Jan. 08--The company building 39 new Metro railcars has yet to deliver an acceptable vehicle almost six months after the original due date, potentially delaying full service for rail lines scheduled to open later this year.
The first car hasn't passed a required water leak test and exceeds the maximum weight specified in the builder's contract with the Metropolitan Transit Authority. In a Dec. 30 letter to CAF USA, the American subsidiary of the Spanish train-building giant, interim Metro CEO Tom Lambert demanded that the company explain how it will deliver all the cars by the Sept. 25 deadline.
"It is imperative that CAF demonstrate to Metro that it is seriously willing and able to meet its obligations," Lambert wrote. Metro is withholding a $12.8 million payment until an acceptable railcar is delivered, he wrote.
In a reply, CAF's worldwide CEO, Jose Maria Baztarrica, assured Lambert that U.S. representatives of the company would come to Houston to "fix all the various issues."
Continued delay would leave Metro officials with options for opening the lines on time, but possibly not on a full schedule. Fewer railcars ready to hit the street could mean that trains operated less frequently or failed to cover the entire route.
"We can work through it, and we will," Metro board chairman Gilbert Garcia said, stressing the important factor is that CAF deliver high-quality vehicles. "We have to be prepared that the cars are delayed and now we need to have a plan going forward of what we're going to do."
Metro's board is scheduled to hold a special meeting Jan. 15 to discuss options for how to open the rail lines, potentially with fewer cars. Lambert and Garcia said they hope to meet with CAF representatives later this week.
If none of the CAF cars are ready, Metro has 37 vehicles with which to run the three lines. The Main Street Line operated for the past decade with 18 vehicles, so Metro has some vehicles ready to handle some routes, but not enough to operate all the lines at their current or planned pace.
A troubled history
The delays and quality problems add to Metro's troubled history with CAF.
In 2010, as officials geared up for the new rail lines, Metro nearly lost $900 million in federal funding when the CAF contract was deemed in violation of the Federal Transit Administration's Buy America program. Changes were made to focus more manufacturing at CAF's Elmira, N.Y., plant. The project was rebid and Metro got the federal money.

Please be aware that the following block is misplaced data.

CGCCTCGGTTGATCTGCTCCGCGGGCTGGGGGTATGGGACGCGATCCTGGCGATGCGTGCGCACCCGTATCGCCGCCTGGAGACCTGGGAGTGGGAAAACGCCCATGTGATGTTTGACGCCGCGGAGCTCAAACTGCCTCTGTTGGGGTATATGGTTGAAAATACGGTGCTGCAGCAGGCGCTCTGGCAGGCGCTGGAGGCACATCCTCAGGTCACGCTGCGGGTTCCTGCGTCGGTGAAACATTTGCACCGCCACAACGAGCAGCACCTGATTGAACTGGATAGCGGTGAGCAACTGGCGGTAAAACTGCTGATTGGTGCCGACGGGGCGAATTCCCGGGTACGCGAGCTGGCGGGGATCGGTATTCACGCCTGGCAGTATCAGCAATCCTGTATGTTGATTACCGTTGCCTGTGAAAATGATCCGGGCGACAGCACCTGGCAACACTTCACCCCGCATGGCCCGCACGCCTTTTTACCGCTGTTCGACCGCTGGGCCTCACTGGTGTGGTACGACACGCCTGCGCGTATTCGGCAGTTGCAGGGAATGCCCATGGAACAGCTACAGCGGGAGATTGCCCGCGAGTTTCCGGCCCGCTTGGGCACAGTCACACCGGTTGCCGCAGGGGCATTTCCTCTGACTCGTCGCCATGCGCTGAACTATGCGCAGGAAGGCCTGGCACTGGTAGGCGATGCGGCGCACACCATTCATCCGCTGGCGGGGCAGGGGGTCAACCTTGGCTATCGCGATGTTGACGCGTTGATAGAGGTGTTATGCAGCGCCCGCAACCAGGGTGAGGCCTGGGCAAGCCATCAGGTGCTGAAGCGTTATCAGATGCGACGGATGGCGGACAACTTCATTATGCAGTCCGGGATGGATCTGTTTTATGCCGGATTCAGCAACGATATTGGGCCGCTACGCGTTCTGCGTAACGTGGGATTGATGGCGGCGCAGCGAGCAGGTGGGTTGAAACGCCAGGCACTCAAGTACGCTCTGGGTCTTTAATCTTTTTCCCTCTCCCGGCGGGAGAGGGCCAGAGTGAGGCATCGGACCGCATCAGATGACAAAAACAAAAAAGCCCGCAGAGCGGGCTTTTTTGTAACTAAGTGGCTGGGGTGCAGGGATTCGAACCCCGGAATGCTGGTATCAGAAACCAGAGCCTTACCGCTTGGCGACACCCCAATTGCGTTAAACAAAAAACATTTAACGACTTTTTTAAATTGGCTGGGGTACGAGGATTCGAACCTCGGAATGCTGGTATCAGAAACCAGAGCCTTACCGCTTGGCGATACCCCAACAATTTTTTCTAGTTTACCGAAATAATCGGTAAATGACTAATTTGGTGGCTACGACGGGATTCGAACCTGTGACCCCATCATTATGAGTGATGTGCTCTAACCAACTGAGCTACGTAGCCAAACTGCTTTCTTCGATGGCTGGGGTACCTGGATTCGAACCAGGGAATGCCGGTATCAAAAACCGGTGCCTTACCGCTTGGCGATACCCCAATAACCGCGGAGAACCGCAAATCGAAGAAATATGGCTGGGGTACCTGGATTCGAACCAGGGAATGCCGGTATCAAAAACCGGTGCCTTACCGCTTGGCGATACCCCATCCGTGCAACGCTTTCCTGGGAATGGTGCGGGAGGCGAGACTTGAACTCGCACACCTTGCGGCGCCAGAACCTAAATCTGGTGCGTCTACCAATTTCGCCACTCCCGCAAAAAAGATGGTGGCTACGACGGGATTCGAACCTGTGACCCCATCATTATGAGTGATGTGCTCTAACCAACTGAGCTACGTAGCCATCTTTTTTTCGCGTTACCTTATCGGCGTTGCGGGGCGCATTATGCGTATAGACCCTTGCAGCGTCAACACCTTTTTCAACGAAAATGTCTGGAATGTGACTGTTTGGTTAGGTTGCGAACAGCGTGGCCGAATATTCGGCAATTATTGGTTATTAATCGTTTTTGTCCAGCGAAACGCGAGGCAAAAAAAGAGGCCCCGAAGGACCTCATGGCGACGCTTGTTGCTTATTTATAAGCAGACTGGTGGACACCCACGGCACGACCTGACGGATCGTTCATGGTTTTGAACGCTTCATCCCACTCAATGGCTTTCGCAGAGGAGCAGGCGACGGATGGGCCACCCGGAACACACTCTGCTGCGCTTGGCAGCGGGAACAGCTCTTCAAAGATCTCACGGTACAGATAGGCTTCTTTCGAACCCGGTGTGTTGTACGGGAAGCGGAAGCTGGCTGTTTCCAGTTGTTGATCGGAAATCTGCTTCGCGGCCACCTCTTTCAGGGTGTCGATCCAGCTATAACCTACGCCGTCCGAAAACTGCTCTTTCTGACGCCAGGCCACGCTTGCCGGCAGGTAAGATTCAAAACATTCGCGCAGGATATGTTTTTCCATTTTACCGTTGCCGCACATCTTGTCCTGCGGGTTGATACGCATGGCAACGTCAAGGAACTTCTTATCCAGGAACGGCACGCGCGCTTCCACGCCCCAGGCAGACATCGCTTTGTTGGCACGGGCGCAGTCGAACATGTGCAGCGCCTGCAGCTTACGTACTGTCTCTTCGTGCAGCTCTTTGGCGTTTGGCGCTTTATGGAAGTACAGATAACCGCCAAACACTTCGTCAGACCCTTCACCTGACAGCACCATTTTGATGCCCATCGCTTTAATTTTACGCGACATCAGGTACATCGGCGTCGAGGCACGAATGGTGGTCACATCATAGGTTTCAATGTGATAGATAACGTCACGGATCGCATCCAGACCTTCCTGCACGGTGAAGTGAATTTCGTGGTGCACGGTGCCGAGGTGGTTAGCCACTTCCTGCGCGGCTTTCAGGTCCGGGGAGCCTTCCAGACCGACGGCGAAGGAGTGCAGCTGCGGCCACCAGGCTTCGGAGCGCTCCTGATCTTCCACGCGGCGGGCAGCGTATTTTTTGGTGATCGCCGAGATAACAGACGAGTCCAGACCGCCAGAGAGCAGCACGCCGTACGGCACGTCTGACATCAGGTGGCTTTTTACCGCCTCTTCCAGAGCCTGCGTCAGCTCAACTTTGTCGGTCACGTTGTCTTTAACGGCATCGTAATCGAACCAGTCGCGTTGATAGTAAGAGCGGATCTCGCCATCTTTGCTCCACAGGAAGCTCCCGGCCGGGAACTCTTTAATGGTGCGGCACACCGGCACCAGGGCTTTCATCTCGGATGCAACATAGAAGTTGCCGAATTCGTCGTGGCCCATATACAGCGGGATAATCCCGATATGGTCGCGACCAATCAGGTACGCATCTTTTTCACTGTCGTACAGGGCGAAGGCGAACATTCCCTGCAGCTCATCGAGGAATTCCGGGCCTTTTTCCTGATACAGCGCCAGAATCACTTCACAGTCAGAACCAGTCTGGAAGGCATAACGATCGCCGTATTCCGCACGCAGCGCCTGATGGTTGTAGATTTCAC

The new problem with CAF comes after a month of celebration for Metro, which opened its first new light rail line in a decade on Dec. 21. The 5.3-mile northern extension of the Red Line is one of three new routes scheduled to open by the end of the year.
The East Line will run from downtown to Altic Street, and eventually to the Magnolia Park Transit Center. The Southeast Line will run from downtown to the Palm Center Transit Center near Griggs and Martin Luther King Jr. Boulevard.
So far, the one CAF car to come to Houston has been a dud. It arrived last month after a series of delays. In his letter, Lambert said CAF assured Metro the car passed its water pressure test, intended to assess potential leaks that could damage equipment or let rain into passenger areas, but it failed to do so when reassembled in Houston.
"Thus, we head into January 2014 without having a received an acceptable vehicle," Lambert wrote.
Potentially more troubling is the weight problem. The delivered car weighs more than 100,300 pounds, the maximum weight specified in the contract. Lambert blamed an engineering failure.
The additional weight affects performance and operating costs, since a heavier railcar requires more power. The cars will weigh 9,600 pounds more than specified, Metro spokesman Jerome Gray said.
Reducing the weight is probably the more serious and time-consuming of the problems to fix, said Michael Weinman, managing director of PTSI Transportation, a New Jersey-based rail consulting firm. "It is not a catastrophe, but it can be if it keeps going and you can't fix it," he said.